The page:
We constantly try to place our life story, past troubles, emotional baggage and habitual thought patterns into this little box and keep writing our names on it and calling it our “self.”
The Russian mystic G. I. Gurdjieff once suggested that our egos ultimately can become prisons for the mind, writing, “What you took as yourself begins to look like a little prison-house far away in the valley beneath you.”
And Buddhism essentially teaches that there is no self or that the self is an illusion. This concept in Buddhism is called “anatta,” a Pali term meaning “no self.”
Dance of the Human Mystery
Ultimately, if you were to ask me who I am, my response would be, “I don’t know, and I don’t care.”
I have zero interest in such an idea because any metric I used for a definition would come up radically short. It would be like attempting to grasp a handful of sand — the grains just run through your fingers.
Buckminster Fuller once said, “I live on Earth at present, and I don’t know what I am. I know that I am not a category. I am not a thing — a noun. I seem to be a verb, an evolutionary process — an integral function of the universe.”
I think Bucky puts it pretty well. It seems to make better sense to think of human consciousness as being much more akin to verbs than nouns — as mysterious bundles of energy functions and processes flowing within time and space as integral aspects of the unfolding universe.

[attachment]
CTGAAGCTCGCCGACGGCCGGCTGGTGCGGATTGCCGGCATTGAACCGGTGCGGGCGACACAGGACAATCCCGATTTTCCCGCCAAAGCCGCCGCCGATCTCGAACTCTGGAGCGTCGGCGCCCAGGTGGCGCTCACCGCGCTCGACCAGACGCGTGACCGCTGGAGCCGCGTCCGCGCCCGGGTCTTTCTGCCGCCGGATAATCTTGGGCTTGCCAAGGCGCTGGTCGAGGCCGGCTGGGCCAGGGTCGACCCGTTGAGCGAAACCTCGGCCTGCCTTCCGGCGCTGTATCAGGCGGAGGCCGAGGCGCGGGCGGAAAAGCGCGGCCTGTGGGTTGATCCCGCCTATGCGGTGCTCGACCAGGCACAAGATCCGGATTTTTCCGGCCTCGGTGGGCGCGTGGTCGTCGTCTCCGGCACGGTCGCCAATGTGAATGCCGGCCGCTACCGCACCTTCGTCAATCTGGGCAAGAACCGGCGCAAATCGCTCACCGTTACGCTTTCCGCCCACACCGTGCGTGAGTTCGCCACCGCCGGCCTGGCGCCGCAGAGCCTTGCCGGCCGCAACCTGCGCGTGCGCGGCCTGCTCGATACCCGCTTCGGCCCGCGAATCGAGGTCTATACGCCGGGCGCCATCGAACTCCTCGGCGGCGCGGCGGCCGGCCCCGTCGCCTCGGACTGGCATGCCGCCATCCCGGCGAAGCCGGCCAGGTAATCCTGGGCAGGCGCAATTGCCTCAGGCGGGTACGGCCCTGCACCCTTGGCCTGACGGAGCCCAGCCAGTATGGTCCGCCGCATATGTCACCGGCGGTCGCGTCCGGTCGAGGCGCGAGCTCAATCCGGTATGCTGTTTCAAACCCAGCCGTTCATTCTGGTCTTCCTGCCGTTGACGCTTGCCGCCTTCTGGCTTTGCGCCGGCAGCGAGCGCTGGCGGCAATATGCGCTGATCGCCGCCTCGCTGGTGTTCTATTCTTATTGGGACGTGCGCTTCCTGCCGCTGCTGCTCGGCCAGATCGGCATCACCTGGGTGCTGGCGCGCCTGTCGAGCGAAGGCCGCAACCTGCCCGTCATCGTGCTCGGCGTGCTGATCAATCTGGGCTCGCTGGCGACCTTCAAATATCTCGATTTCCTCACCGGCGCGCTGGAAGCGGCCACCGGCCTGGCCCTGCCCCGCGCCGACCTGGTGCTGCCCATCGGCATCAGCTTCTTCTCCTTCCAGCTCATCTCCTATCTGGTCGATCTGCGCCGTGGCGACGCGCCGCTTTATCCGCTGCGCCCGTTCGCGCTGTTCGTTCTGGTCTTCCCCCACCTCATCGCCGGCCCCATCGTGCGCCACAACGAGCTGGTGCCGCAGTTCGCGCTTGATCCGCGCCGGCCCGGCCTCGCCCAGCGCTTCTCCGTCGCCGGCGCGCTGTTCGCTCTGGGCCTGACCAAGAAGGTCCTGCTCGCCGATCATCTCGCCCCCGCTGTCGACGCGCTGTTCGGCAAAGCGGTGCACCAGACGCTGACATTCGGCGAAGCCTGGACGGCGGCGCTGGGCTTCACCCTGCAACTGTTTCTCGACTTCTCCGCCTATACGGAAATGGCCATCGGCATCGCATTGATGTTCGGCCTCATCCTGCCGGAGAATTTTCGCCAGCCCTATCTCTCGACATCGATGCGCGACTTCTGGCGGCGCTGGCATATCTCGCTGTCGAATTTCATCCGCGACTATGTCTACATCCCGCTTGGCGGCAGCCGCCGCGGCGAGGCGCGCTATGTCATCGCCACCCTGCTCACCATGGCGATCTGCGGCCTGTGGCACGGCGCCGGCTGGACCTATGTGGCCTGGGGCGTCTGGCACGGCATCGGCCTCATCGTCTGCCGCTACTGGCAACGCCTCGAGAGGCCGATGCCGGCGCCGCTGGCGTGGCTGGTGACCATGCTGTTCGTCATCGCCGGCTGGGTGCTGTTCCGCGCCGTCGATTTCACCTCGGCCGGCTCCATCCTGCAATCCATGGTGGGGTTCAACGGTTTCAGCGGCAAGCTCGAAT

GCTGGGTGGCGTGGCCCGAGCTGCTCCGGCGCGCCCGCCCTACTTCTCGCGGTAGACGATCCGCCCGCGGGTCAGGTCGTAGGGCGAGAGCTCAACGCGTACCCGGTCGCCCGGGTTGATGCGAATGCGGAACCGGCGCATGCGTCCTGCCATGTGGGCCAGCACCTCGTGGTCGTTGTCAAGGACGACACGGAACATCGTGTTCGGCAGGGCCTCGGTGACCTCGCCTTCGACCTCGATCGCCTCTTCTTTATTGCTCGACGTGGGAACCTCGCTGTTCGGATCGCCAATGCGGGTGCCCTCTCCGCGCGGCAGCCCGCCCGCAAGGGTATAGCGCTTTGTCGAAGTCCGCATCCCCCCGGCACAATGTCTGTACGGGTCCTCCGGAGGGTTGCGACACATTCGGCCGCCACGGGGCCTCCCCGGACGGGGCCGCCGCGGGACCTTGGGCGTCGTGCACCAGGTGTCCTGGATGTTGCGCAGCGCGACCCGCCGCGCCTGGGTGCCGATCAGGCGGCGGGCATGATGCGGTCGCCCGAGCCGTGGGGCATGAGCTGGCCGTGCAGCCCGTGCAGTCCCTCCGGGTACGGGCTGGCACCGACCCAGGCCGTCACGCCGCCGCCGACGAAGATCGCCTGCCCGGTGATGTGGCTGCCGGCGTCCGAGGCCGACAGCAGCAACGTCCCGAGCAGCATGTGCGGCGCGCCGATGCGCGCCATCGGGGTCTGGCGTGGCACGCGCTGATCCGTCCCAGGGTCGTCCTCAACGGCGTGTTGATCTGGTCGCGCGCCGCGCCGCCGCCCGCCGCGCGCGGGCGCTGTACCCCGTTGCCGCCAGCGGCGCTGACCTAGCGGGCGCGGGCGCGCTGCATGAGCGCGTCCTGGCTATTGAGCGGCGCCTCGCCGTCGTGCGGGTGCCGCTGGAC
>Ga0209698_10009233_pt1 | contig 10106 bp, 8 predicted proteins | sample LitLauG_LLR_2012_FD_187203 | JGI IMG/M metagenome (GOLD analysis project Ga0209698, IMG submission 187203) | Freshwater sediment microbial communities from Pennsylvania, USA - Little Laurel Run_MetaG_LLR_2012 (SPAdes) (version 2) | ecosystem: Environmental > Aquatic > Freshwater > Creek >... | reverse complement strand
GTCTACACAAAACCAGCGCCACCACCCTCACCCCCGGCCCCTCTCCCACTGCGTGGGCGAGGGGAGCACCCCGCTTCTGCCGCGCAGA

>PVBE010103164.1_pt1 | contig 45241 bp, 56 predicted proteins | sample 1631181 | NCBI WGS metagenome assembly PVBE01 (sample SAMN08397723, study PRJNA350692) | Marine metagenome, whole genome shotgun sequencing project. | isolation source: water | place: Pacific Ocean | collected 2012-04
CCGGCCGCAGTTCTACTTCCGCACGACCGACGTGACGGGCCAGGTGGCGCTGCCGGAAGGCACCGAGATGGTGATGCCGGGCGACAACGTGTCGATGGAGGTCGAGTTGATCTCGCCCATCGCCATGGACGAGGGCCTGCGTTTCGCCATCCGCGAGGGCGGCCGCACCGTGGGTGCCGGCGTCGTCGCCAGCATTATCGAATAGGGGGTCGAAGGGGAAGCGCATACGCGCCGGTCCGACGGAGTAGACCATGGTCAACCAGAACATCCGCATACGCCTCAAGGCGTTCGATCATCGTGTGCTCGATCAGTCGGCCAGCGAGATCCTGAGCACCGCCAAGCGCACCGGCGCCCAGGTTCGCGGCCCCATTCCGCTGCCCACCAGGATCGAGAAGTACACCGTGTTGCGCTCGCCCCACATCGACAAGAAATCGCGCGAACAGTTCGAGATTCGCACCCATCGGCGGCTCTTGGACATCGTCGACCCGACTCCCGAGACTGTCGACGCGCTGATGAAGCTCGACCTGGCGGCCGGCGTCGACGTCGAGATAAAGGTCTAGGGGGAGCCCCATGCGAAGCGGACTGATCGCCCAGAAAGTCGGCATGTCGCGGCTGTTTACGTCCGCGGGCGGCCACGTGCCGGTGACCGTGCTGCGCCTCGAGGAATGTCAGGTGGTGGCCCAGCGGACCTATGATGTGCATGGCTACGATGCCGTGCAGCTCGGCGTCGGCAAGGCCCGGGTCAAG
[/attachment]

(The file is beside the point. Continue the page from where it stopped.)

It’s what I like to call the Dance of the Human Mystery.
This is not to say that we do not each have wonderfully unique traits about ourselves, but these traits are just as beautiful and mysterious as consciousness itself. For example, there seems to be a reason that Mozart was able to start composing at age 6 — we just don’t know what that reason is.
We ultimately don’t know who we are, and there’s nothing wrong with that.
And while I might not know who I am, I do know this: Whatever I am, the concept of self is not something that should be taken too seriously.
We’re all dancing through this swirling, mysterious universe together like lotus flowers flowing downstream on a river of uncertainty.
We might not understand where we’re going or from whence we came, but along the journey, considering no one really knows who they are, let us try our level best to cultivate compassion, forgiveness and empathy without any sense of judgment for our fellow travelers — at least that’s what I’ll be telling the next townsfolk when I hitch my wagon and unload my cases of snake oil.
So, fare thee well, folks. The dusty trail beckons me forth.
W. Paul Smith